Report: Israel's streams getting cleaner, but still much work to be done
Waterways remain sullied due to failing sewage systems and waste from Palestinian cities. They also need a fresh dose of water after years of poor rainfall.
Almost two decades after the government started its project to clean Israel's streams, most of the country's waterways remain sullied due to failing sewage systems and waste from Palestinian cities. They also need a fresh dose of water after years of poor rainfall.
These are some of the conclusions of the 2009 report by the Environmental Protection Ministry and the Israel Nature and Parks Authority on the status of Israel's streams.
But there is some good news: The overall amount of pollution reaching the streams is declining, and in some, including the Yarkon River in the center and the Dalia Stream in the north, water quality has improved. Another breakthrough is in the offing on Sunday, when the cabinet is expected to approve a plan to connect army bases to waste-treatment plants.
The most common description of the streams in the new report is "the water is murky or black, froth on the water and the stink of sewage." In major streams - the Na'aman, Hadera and Harod - where new waste-treatment plants have significantly helped cleanup efforts, pollution is flowing in from still-untreated sources and treatment plants that are not operating.
Water quality in the Na'aman Stream has declined due to the flow of excess sewage from the Galilee city of Carmiel and smaller quantities of rainfall that have constricted the flow of freshwater. The city of Tamra is now connected to a waste-treatment plant, but because of problems with its main pump, raw sewage continues to reach the stream.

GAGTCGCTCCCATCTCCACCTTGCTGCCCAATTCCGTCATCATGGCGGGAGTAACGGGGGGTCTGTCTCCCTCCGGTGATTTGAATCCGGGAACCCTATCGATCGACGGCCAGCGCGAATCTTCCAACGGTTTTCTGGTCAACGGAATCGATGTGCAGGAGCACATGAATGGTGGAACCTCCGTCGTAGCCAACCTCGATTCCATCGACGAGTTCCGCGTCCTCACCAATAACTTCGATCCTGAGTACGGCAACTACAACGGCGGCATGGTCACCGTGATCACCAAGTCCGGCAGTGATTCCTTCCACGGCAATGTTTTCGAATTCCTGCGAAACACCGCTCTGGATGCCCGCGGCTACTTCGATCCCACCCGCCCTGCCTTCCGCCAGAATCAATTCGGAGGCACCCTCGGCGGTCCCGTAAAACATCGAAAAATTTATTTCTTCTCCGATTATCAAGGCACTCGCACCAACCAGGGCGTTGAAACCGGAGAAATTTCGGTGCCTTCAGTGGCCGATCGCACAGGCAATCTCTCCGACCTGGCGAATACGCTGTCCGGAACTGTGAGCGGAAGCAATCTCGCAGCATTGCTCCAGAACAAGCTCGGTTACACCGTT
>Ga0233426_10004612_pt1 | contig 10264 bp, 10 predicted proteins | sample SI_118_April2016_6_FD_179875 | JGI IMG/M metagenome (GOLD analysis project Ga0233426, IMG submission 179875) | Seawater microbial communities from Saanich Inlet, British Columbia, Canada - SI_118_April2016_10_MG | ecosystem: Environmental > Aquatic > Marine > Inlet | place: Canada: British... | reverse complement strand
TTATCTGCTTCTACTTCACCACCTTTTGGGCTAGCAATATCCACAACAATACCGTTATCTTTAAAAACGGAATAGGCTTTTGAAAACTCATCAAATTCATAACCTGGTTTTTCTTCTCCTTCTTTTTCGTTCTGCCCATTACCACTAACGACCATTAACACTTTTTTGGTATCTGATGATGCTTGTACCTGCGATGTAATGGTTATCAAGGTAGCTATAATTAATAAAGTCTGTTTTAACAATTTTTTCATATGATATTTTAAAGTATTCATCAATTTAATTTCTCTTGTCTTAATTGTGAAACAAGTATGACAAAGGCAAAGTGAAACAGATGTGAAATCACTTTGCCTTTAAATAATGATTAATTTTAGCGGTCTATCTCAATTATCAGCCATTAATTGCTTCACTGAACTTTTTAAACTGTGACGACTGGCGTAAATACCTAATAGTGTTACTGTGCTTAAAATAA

Some portions of the northern coastal Alexander Stream have dried up due to years of drought, while sewage continues to flow into it from the lands of the Palestinian Authority, polluting both the stream and the aquifer.
Sewage from Palestinian cities is also polluting the Kishon Stream near Haifa, the Besor and its tributaries on the southern coastal plain, and the Sorek Stream in the Judean Hills.
Communities near a severely polluted tributary of the Hadera Stream, the Iron Stream, are not cooperating to solve the problem, according to the report. "Pollution is getting worse due to new users of the waste-treatment plant and its neglect," the report says.
The report decries the fact that separate water-treatment associations for Jewish and Arab communities are currently in charge of stream cleanup, and the city of Baka al-Garbiyeh and rural communities are not cooperating with each other.
However, the report also says that with proper cleanup, within a few years the stream "could become a center of nature, heritage and recreation."
At a recent conference on water quality hosted by the environmental group Tzalul, the Environmental Protection Ministry presented statistics showing a significant decline in the pollution of streams and rivers due to the construction of waste-treatment plants. But the head of the ministry's department of water and streams, Alon Zasak, concedes that the new report shows that "there is still a lot of work to do."
Zasak says some of the problems highlighted by the report are about to be solved; for example, improving the waste-treatment plants at the Hadera and Na'aman streams. Zasak says the ministry is about to institute harsher regulations on waste treatment.
Regarding the frequent breakdowns at expensive waste-treatment plants, Zasak said that "mayors don't usually boast about a new waste-treatment plant, but rather about new sidewalks. We mustn't let up the pressure on [mayors] to maintain these plants, because it's the responsibility of the local authorities."